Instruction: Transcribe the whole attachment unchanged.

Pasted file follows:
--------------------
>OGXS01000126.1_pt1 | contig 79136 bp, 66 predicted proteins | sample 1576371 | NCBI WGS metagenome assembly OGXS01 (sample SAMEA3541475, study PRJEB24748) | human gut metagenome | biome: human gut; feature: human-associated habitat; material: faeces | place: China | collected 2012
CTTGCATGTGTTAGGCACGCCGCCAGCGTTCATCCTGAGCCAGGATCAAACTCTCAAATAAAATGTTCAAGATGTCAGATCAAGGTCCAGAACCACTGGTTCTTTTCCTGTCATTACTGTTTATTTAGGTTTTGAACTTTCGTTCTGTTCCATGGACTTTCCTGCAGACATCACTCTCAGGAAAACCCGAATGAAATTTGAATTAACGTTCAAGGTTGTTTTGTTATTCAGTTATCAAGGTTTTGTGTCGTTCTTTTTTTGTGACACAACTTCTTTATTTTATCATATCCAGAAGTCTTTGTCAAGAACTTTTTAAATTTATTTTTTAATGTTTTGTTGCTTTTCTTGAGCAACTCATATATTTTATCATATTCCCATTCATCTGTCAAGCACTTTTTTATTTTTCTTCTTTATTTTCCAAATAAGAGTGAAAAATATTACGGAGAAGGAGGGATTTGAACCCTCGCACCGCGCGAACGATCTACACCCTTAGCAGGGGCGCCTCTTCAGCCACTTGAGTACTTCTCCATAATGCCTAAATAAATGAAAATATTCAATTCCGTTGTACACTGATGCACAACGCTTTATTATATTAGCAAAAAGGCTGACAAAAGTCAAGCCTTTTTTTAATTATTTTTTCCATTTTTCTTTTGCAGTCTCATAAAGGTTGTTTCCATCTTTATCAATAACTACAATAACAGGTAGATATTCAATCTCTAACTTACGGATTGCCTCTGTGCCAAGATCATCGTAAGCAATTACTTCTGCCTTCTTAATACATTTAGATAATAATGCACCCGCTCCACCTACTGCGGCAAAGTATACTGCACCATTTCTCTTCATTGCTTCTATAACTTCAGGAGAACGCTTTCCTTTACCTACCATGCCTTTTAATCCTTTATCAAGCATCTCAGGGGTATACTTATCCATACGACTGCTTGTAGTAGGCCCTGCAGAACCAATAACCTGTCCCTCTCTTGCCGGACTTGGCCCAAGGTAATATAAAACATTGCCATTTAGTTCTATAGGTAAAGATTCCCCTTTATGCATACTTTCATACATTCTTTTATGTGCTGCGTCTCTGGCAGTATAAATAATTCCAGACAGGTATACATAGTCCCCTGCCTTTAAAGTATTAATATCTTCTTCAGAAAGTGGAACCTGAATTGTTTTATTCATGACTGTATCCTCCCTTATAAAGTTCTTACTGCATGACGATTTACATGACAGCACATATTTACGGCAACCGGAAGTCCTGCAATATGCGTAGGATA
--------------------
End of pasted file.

>OGXS01000126.1_pt1 | contig 79136 bp, 66 predicted proteins | sample 1576371 | NCBI WGS metagenome assembly OGXS01 (sample SAMEA3541475, study PRJEB24748) | human gut metagenome | biome: human gut; feature: human-associated habitat; material: faeces | place: China | collected 2012
CTTGCATGTGTTAGGCACGCCGCCAGCGTTCATCCTGAGCCAGGATCAAACTCTCAAATAAAATGTTCAAGATGTCAGATCAAGGTCCAGAACCACTGGTTCTTTTCCTGTCATTACTGTTTATTTAGGTTTTGAACTTTCGTTCTGTTCCATGGACTTTCCTGCAGACATCACTCTCAGGAAAACCCGAATGAAATTTGAATTAACGTTCAAGGTTGTTTTGTTATTCAGTTATCAAGGTTTTGTGTCGTTCTTTTTTTGTGACACAACTTCTTTATTTTATCATATCCAGAAGTCTTTGTCAAGAACTTTTTAAATTTATTTTTTAATGTTTTGTTGCTTTTCTTGAGCAACTCATATATTTTATCATATTCCCATTCATCTGTCAAGCACTTTTTTATTTTTCTTCTTTATTTTCCAAATAAGAGTGAAAAATATTACGGAGAAGGAGGGATTTGAACCCTCGCACCGCGCGAACGATCTACACCCTTAGCAGGGGCGCCTCTTCAGCCACTTGAGTACTTCTCCATAATGCCTAAATAAATGAAAATATTCAATTCCGTTGTACACTGATGCACAACGCTTTATTATATTAGCAAAAAGGCTGACAAAAGTCAAGCCTTTTTTTAATTATTTTTTCCATTTTTCTTTTGCAGTCTCATAAAGGTTGTTTCCATCTTTATCAATAACTACAATAACAGGTAGATATTCAATCTCTAACTTACGGATTGCCTCTGTGCCAAGATCATCGTAAGCAATTACTTCTGCCTTCTTAATACATTTAGATAATAATGCACCCGCTCCACCTACTGCGGCAAAGTATACTGCACCATTTCTCTTCATTGCTTCTATAACTTCAGGAGAACGCTTTCCTTTACCTACCATGCCTTTTAATCCTTTATCAAGCATCTCAGGGGTATACTTATCCATACGACTGCTTGTAGTAGGCCCTGCAGAACCAATAACCTGTCCCTCTCTTGCCGGACTTGGCCCAAGGTAATATAAAACATTGCCATTTAGTTCTATAGGTAAAGATTCCCCTTTATGCATACTTTCATACATTCTTTTATGTGCTGCGTCTCTGGCAGTATAAATAATTCCAGACAGGTATACATAGTCCCCTGCCTTTAAAGTATTAATATCTTCTTCAGAAAGTGGAACCTGAATTGTTTTATTCATGACTGTATCCTCCCTTATAAAGTTCTTACTGCATGACGATTTACATGACAGCACATATTTACGGCAACCGGAAGTCCTGCAATATGCGTAGGATA